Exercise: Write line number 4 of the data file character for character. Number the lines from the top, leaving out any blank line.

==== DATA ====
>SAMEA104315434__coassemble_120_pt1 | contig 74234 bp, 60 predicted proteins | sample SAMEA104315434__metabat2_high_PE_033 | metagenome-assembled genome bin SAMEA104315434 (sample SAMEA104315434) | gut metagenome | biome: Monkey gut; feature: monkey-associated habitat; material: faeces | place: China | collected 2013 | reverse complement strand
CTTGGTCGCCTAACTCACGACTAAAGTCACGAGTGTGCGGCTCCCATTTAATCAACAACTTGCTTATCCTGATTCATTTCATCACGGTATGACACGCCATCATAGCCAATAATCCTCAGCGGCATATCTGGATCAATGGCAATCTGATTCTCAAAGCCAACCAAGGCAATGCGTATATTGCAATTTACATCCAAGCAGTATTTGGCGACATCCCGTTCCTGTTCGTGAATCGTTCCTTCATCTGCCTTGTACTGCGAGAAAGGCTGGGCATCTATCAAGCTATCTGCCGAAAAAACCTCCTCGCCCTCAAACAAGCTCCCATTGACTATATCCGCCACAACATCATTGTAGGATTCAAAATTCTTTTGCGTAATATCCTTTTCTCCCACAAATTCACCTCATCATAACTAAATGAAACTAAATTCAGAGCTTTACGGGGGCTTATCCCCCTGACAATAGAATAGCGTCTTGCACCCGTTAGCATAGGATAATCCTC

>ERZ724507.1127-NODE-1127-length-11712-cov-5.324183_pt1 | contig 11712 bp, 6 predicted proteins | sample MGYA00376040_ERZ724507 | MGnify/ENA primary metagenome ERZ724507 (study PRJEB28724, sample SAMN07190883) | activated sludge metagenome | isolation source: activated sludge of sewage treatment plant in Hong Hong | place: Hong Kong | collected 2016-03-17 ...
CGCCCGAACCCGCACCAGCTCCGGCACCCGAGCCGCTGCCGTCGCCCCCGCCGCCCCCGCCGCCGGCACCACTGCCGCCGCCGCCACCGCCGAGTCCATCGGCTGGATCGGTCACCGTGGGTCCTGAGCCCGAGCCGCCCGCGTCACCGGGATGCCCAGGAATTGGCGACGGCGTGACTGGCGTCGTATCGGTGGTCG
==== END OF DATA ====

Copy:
CGCCCGAACCCGCACCAGCTCCGGCACCCGAGCCGCTGCCGTCGCCCCCGCCGCCCCCGCCGCCGGCACCACTGCCGCCGCCGCCACCGCCGAGTCCATCGGCTGGATCGGTCACCGTGGGTCCTGAGCCCGAGCCGCCCGCGTCACCGGGATGCCCAGGAATTGGCGACGGCGTGACTGGCGTCGTATCGGTGGTCG